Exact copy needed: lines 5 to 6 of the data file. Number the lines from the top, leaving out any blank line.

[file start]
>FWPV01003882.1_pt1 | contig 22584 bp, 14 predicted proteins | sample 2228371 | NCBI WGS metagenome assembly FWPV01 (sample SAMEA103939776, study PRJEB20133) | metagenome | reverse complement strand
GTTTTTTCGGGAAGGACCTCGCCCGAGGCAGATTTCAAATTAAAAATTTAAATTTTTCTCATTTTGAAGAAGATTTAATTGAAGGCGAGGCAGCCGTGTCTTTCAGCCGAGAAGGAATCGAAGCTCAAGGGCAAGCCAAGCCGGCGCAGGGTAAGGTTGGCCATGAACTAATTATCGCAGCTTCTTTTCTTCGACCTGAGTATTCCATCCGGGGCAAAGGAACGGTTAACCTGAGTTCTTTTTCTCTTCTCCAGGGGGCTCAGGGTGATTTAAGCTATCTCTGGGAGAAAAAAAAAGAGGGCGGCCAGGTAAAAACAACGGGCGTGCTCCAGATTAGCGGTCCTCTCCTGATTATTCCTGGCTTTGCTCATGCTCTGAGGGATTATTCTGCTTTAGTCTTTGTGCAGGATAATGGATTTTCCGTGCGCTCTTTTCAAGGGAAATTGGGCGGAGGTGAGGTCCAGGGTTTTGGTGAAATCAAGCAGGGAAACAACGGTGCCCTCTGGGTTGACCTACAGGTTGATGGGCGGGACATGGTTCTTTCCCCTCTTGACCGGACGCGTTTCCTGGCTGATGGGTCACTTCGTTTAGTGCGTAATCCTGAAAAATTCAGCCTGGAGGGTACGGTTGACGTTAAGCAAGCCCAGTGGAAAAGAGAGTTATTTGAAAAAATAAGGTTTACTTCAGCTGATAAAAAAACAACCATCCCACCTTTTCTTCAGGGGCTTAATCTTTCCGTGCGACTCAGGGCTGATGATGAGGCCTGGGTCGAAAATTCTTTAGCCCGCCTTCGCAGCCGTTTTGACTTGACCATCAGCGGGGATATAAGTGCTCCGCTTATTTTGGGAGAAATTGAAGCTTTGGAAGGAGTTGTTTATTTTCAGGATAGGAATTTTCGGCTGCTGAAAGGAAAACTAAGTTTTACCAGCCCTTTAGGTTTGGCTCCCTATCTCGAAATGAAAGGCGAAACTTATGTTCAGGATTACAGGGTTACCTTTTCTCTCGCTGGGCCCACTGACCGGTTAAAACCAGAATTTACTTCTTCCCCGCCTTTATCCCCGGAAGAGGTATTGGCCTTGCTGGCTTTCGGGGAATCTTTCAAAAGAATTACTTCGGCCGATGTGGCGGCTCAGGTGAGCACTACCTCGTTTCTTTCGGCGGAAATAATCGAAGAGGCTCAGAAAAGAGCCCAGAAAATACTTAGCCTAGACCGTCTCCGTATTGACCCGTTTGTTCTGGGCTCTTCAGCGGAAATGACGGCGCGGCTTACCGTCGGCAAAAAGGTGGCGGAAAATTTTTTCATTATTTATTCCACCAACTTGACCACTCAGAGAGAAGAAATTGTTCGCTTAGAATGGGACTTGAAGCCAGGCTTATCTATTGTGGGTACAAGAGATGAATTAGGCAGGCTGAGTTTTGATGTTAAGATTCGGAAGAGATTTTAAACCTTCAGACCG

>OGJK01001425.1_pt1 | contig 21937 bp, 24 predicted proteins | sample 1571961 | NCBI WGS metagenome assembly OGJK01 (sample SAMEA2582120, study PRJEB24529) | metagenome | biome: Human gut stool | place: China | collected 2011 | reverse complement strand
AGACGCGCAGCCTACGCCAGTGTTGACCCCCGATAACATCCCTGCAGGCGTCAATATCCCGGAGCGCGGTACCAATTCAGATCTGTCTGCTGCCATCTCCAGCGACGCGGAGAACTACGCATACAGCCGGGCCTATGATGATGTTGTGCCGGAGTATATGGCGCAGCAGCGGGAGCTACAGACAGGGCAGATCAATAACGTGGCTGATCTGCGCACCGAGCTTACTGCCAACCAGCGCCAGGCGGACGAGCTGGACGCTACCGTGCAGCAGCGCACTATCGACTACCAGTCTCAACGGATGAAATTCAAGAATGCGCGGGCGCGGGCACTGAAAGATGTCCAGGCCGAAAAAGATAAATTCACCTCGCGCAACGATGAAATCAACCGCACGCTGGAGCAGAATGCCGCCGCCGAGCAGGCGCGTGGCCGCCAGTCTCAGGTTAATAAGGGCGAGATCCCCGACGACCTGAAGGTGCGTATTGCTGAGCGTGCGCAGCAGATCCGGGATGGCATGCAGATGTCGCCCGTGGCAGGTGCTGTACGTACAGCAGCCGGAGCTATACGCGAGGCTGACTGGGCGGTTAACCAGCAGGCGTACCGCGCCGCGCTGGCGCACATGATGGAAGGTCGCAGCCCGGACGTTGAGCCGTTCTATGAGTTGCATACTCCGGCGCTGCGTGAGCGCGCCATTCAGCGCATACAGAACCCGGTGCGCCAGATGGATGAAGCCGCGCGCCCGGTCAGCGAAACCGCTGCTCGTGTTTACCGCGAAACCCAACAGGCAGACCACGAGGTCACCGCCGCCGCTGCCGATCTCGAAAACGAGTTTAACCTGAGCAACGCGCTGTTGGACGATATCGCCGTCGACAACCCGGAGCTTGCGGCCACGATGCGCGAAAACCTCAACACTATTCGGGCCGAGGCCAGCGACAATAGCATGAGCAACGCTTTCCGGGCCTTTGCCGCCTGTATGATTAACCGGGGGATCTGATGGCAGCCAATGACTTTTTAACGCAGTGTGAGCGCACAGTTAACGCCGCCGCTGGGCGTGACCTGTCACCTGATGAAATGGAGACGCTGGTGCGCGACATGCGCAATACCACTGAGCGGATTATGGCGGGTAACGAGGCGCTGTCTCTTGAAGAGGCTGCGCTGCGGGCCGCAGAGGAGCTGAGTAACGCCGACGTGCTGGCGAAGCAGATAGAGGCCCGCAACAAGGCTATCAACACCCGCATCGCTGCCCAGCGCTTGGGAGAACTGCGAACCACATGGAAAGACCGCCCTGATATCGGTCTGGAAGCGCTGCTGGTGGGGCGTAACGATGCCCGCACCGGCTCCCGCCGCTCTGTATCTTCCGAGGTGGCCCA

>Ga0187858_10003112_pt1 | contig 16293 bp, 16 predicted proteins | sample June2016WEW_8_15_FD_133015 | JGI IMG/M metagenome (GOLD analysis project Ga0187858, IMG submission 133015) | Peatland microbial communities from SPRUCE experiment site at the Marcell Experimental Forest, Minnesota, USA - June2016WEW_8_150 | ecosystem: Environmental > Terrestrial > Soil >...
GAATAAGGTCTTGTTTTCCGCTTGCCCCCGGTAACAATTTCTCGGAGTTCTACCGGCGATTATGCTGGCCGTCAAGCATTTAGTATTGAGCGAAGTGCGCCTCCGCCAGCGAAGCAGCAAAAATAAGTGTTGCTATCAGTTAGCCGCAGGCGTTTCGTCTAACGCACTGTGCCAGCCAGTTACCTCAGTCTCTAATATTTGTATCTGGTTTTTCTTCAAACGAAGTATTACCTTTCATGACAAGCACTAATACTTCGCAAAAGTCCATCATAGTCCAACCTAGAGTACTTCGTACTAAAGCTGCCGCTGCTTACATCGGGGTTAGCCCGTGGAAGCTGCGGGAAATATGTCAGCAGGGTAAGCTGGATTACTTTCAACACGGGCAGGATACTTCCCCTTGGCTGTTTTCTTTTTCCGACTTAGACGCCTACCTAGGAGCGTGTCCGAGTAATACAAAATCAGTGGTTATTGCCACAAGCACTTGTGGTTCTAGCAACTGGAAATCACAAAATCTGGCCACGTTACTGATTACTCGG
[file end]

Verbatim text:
>Ga0187858_10003112_pt1 | contig 16293 bp, 16 predicted proteins | sample June2016WEW_8_15_FD_133015 | JGI IMG/M metagenome (GOLD analysis project Ga0187858, IMG submission 133015) | Peatland microbial communities from SPRUCE experiment site at the Marcell Experimental Forest, Minnesota, USA - June2016WEW_8_150 | ecosystem: Environmental > Terrestrial > Soil >...
GAATAAGGTCTTGTTTTCCGCTTGCCCCCGGTAACAATTTCTCGGAGTTCTACCGGCGATTATGCTGGCCGTCAAGCATTTAGTATTGAGCGAAGTGCGCCTCCGCCAGCGAAGCAGCAAAAATAAGTGTTGCTATCAGTTAGCCGCAGGCGTTTCGTCTAACGCACTGTGCCAGCCAGTTACCTCAGTCTCTAATATTTGTATCTGGTTTTTCTTCAAACGAAGTATTACCTTTCATGACAAGCACTAATACTTCGCAAAAGTCCATCATAGTCCAACCTAGAGTACTTCGTACTAAAGCTGCCGCTGCTTACATCGGGGTTAGCCCGTGGAAGCTGCGGGAAATATGTCAGCAGGGTAAGCTGGATTACTTTCAACACGGGCAGGATACTTCCCCTTGGCTGTTTTCTTTTTCCGACTTAGACGCCTACCTAGGAGCGTGTCCGAGTAATACAAAATCAGTGGTTATTGCCACAAGCACTTGTGGTTCTAGCAACTGGAAATCACAAAATCTGGCCACGTTACTGATTACTCGG